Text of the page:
Estate Planning & Probate Specialists

Estate Planning & Probate Specialists

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Protect Your Autonomy With A Power Of Attorney

A power of attorney is an ancillary estate planning document that authorizes an individual to act on your behalf if you are unable to act for yourself. It can be used in a specific situation — for example, if you are unable to be physically present to sign a document — or it can give general authority to another person to take certain types of actions on your behalf. A power of attorney is not valid if you are incapacitated unless it is a durable power of attorney.

Using a durable power of attorney, you can decide for yourself who will manage all or part of your property, financial affairs and personal care if you become incapable.

Choosing A Voice To Speak For You

During our consultation, we will discuss various features of powers of attorney in Texas, especially as some have recently changed.

  • The person signing the power of attorney is called the principal and the person who receives authority is called the agent.
  • A power of attorney creates a fiduciary relationship between the agent and principal and requires the agent to act in good faith for the benefit of the principal without overreaching the authority granted in the power of attorney.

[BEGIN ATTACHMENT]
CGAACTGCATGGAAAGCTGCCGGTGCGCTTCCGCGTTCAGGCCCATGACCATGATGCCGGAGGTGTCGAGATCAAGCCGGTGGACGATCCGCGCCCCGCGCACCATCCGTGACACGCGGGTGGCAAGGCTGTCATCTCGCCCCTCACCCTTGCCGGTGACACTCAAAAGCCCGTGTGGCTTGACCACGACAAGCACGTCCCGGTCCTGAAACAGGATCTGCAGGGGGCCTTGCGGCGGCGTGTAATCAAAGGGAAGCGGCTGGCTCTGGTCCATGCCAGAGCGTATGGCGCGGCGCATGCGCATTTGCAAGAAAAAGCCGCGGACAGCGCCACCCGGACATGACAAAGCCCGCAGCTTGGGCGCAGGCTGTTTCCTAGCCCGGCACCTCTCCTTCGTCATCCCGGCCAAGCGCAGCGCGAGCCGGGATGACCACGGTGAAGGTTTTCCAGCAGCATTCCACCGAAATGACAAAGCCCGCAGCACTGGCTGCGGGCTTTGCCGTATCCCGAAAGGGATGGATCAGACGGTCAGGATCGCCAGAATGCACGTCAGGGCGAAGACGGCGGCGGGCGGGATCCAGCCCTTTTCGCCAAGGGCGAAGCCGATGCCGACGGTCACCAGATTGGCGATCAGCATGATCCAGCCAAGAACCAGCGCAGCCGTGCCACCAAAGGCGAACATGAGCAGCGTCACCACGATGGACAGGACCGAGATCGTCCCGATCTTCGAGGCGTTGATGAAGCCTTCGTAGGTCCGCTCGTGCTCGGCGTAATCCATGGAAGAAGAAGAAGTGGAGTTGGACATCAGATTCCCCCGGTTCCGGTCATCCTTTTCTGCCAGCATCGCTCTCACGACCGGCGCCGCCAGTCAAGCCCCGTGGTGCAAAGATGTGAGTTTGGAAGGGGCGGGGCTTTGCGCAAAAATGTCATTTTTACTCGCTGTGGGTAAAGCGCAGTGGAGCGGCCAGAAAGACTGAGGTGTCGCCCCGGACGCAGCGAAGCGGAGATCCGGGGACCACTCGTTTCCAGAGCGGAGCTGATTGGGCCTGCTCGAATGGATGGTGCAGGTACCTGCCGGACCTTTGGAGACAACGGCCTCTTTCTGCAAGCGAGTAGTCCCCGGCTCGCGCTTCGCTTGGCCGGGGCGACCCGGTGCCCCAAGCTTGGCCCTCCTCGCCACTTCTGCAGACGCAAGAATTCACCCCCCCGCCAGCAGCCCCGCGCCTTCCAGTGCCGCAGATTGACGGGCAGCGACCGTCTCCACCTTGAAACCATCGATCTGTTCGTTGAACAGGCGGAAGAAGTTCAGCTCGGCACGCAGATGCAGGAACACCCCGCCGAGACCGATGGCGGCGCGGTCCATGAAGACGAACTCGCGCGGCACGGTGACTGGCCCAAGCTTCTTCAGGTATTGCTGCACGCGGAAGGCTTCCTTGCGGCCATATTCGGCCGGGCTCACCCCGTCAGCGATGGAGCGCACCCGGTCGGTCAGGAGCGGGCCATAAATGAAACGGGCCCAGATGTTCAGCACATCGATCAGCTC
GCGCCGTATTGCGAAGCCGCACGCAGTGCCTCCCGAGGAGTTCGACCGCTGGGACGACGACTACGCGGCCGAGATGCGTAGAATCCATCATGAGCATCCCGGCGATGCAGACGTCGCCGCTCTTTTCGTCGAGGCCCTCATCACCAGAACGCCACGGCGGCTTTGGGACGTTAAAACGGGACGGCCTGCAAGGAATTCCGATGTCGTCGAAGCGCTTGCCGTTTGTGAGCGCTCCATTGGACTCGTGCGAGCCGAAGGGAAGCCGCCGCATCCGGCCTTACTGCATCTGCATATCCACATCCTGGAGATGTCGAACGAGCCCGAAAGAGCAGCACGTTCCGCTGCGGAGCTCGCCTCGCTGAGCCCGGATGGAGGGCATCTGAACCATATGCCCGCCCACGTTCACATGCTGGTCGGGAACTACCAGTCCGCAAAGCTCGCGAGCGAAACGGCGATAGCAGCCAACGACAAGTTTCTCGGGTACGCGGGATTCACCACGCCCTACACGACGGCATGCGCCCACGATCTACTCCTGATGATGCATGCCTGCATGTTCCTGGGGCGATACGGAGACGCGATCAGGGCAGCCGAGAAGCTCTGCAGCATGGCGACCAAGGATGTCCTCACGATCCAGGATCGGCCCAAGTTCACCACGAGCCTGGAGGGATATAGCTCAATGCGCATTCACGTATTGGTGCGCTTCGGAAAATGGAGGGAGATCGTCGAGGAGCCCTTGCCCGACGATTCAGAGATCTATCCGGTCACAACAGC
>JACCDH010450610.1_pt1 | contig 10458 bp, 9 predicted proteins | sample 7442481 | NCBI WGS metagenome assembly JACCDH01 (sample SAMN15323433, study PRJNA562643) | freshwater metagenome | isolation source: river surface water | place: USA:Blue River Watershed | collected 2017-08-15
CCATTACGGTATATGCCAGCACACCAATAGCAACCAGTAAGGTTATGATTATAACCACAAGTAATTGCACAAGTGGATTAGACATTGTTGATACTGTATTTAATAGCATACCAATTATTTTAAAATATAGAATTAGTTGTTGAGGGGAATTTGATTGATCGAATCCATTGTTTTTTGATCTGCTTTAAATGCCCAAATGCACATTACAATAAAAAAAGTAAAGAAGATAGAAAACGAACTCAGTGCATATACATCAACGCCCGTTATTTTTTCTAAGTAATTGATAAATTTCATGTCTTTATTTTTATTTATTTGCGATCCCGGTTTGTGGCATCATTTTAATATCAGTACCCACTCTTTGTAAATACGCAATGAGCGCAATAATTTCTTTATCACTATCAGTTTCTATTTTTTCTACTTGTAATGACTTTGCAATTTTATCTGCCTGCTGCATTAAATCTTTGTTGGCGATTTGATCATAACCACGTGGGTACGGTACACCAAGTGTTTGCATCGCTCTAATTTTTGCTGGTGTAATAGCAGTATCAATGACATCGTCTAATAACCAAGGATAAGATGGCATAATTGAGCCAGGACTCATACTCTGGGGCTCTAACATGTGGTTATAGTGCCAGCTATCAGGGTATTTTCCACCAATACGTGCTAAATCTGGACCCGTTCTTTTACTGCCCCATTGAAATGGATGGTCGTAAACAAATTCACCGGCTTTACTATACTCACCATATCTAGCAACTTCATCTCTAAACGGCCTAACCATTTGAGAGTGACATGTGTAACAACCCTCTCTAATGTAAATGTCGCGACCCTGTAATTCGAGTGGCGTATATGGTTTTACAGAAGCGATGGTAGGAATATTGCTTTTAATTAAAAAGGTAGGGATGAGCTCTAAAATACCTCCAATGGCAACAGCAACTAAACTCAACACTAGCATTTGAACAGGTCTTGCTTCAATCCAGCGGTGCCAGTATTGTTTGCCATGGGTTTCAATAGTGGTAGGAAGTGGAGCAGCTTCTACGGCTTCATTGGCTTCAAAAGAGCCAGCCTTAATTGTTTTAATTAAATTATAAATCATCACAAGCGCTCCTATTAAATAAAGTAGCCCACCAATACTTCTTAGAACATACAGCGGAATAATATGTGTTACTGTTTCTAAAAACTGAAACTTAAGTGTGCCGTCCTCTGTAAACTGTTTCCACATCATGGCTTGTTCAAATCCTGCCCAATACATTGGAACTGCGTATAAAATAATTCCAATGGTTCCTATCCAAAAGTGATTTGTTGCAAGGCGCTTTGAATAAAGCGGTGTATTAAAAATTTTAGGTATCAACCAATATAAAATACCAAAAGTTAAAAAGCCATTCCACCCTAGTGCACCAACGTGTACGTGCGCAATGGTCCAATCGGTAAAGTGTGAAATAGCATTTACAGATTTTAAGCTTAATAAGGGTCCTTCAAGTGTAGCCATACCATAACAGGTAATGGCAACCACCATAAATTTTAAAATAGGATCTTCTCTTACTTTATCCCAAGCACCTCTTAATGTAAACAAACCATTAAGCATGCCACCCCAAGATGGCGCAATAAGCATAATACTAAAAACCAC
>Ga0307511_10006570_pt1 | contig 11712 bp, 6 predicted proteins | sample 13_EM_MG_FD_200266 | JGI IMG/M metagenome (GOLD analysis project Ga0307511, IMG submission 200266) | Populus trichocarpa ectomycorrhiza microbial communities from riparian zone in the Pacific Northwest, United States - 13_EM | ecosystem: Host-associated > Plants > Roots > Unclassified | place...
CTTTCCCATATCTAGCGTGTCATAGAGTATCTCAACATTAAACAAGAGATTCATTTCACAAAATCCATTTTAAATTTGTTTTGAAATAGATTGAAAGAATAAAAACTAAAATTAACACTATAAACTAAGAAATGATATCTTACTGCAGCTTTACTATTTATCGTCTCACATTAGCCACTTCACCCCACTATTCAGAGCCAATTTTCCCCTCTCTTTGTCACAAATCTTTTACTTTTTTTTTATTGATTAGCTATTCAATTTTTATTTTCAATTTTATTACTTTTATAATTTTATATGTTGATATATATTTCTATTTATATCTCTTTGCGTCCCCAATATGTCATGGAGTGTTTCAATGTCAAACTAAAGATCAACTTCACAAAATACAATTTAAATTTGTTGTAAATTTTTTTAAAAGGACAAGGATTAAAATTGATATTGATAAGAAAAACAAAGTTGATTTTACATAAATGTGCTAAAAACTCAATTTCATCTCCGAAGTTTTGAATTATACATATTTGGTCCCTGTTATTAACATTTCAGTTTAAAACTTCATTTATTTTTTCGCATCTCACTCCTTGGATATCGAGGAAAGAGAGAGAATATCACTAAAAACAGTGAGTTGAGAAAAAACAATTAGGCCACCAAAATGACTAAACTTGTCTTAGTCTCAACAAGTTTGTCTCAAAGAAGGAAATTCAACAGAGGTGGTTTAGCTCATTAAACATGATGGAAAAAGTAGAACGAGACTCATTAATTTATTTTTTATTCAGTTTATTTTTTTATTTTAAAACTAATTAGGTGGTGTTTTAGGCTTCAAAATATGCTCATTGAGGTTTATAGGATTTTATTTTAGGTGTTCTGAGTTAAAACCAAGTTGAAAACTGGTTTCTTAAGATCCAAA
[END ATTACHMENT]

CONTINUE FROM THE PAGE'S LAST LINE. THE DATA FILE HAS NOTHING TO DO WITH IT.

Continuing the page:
• A Texas Medical Power of Attorney can be used to designate someone to make decisions about your medical care if you become incapable. You can specify ahead of time in writing which treatments you will accept. You will be able to make your own medical decisions as long as you are capable because your agent’s authority only starts when a doctor declares you incapable.
  • Texas recently changed the terminology of powers of attorney. The new Statutory Durable Power of Attorney grants powers only for personal and financial matters and may cover all aspects of finances and personal care or be limited to specific activities and situations.

For more information on powers of attorney, please call the Law Office of Sharon C. Stodghill at 713-464-6412 or contact us by email to arrange a free consultation with one of our experienced Houston estate planning lawyers. Let us help you choose who will speak for you.